British tabloid The Sun’s recent report on Hungarian WWII war-crime suspect Laszlo Csatary contains no new evidence, Budapest’s chief prosecutor’s office told MTI in a statement on Monday.
Earlier in the day, the opposition Socialist Party urged Csatary’s detention and indictment.
French Foreign Affairs Spokesman Bernard Valero also said on Monday that the suspected war criminal should be held to account. “Nazi crimes are imperishable. Nazi criminals, wherever they may be living, should answer for their actions in court,” Valero said. “It is up to the Hungarian authorities to take appropriate action,” he added.
The prosecutor’s statement pointed to the fact that conducting an investigation into events that happened more than half a century ago in territories now belonging to another country is rather complicated. The prosecutors have analysed documents of criminal procedures created in Hungary and in Czechoslovakia, dated 1945-1948. They also intend to track down witnesses with international legal aid, the statement added.
The Sun, the largest circulation tabloid in Britain, carried in its July 15 edition a two-page report by investigative journalists from Budapest including photos on Csatary, 97, listed by the Jerusalem-based Simon Wiesenthal Centre as the world’s most-wanted Nazi war criminal.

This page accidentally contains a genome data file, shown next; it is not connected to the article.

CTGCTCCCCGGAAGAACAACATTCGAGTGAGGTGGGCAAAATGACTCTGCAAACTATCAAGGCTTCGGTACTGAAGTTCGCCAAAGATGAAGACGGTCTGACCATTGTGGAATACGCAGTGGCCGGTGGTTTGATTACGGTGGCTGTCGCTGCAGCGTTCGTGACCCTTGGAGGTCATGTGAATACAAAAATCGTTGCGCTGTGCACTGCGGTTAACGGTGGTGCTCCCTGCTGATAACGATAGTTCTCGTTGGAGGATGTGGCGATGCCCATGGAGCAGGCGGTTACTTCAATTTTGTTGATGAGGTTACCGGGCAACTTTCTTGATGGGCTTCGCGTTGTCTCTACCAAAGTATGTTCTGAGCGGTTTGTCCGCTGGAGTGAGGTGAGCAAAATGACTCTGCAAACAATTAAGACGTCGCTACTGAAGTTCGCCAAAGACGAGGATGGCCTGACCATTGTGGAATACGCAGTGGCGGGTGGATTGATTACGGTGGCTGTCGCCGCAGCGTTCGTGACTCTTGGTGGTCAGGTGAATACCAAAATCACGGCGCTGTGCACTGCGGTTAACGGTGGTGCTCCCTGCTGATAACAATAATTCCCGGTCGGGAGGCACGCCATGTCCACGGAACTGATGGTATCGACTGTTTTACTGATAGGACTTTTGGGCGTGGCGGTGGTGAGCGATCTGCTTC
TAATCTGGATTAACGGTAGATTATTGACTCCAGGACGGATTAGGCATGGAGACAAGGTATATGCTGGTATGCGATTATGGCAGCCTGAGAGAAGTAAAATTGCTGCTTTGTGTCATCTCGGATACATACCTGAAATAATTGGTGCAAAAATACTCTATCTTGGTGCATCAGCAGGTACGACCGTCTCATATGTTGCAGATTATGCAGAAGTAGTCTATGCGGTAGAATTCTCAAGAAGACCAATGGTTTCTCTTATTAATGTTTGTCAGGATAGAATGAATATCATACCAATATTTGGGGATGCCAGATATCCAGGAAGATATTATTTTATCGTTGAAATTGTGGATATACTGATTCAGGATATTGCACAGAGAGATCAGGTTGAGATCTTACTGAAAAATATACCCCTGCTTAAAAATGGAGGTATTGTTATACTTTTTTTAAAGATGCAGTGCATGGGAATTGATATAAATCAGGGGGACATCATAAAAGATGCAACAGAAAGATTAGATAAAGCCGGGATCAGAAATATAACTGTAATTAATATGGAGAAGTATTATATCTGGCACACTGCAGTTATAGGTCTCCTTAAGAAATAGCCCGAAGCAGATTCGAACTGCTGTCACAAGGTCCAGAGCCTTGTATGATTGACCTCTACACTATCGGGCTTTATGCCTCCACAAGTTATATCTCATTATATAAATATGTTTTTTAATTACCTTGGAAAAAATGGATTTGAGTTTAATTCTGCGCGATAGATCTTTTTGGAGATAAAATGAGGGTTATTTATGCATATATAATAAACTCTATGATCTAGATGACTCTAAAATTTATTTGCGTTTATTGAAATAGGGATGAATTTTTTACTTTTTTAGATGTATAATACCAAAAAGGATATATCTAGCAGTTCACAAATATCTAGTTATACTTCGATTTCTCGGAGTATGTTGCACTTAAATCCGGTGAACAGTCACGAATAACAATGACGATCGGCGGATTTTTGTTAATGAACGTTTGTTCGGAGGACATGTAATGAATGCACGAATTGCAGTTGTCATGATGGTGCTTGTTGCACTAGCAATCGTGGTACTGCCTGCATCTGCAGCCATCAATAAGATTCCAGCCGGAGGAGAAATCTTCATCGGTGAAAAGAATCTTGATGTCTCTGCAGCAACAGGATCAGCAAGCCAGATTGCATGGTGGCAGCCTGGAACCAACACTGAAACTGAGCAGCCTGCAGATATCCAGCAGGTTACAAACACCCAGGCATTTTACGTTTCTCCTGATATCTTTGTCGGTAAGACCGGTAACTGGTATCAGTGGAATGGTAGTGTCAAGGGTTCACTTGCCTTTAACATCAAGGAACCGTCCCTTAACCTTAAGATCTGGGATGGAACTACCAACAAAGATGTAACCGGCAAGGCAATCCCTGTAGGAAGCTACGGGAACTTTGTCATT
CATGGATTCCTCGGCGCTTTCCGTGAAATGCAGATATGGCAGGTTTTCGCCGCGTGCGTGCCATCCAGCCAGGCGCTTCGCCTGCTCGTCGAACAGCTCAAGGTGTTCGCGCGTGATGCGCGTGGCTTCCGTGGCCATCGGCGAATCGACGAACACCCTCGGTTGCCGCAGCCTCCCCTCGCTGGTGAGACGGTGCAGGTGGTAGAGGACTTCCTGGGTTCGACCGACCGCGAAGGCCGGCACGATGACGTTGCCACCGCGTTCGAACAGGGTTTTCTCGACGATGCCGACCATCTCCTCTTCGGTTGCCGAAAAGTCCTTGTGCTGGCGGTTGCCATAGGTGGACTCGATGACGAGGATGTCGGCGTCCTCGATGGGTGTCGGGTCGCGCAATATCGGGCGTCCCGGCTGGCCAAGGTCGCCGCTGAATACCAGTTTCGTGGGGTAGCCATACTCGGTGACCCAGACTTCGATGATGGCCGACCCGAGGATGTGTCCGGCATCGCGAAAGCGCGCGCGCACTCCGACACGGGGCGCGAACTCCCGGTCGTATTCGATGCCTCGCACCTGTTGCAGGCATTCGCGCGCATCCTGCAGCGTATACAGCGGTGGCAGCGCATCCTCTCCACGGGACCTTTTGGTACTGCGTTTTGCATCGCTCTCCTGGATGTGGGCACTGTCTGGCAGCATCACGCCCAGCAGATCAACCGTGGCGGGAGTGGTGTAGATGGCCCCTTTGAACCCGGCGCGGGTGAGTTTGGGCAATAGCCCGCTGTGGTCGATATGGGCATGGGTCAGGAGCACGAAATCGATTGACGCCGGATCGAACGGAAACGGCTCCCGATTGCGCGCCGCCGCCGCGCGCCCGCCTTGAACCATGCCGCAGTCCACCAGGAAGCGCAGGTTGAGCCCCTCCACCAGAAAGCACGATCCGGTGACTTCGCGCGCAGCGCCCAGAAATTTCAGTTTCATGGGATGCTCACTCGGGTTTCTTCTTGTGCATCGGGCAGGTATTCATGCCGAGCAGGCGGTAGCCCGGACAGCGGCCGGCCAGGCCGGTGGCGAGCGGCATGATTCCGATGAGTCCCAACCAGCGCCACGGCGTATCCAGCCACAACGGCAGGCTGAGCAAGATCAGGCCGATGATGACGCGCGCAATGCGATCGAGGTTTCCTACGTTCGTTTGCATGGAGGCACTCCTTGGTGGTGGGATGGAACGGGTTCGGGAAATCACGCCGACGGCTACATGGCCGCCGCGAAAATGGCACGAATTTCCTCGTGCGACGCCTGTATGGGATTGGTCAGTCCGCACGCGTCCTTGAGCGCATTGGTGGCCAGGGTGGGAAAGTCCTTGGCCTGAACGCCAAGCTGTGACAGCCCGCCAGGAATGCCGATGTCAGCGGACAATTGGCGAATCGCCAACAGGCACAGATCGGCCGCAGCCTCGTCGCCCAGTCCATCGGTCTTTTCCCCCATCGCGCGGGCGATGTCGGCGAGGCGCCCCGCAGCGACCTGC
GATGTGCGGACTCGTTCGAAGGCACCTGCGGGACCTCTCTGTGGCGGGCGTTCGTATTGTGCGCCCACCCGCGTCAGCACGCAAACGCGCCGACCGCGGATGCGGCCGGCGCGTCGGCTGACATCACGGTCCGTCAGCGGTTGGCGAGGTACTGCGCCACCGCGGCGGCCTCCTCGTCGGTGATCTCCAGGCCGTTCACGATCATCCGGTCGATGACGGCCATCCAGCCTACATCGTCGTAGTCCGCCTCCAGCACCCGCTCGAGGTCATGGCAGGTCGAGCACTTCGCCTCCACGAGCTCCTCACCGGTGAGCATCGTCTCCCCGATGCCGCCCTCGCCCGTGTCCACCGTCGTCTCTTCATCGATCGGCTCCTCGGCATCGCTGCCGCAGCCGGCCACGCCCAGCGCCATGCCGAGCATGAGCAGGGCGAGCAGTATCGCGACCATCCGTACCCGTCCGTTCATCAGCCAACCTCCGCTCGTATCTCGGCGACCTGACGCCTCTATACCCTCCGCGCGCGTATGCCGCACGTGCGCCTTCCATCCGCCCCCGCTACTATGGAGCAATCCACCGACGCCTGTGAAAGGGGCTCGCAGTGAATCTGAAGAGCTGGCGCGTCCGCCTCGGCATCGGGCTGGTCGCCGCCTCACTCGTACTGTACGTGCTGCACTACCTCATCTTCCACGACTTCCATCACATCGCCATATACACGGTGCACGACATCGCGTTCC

In its statement, the Socialist Party said it welcomed the report, even if it showed that “investigative journalists of a British tabloid have been more successful in tracking down still living Nazi war criminals than the Hungarian prosecution.”
According to the Centre’s records, 95-year-old Csatary was police chief of a camp in Kassa, northern Hungary (now Kosice, Slovakia), in 1944 and is believed to have played a key role in the deportation of 15,700 Jews to the Auschwitz death camp. He emigrated to Canada after the war, but was stripped of his Canadian citizenship when his war-time activities came to light in 1995, the centre said earlier. Efraim Zuroff, the centre’s head, said earlier in an annual report that Csatary had been sighted in Hungary.
The Budapest Prosecutor’s Office launched an investigation into Csatary’s case last September, based on a report by Zuroff.
Zuroff, who in Budapest last week, said he had asked Hungarian authorities to speed up legal proceedings against Csatary, considering the man’s old age. In an interview to German news agency dpa on Monday, however, Zuroff voiced doubt concerning the commitment of Hungarian authorities, and suggested that there may be no political will in Hungary for Csatary’s indictment. Zuroff insisted that he had provided evidence to Hungary’s prosecutor back in 2006.
According to reports by news agencies on Sunday, the Wiesenthal Centre said it had provided “new evidence” about Csatary to Hungarian prosecutors. The centre’s director presented to prosecutor Gabor Hetenyi evidence on Csatary’s “key role” in the deportation of around 300 Jews to a camp in western Ukraine’s Kamyanets-Podilsky, where they had been killed in the summer of 1941, AP and AFP said.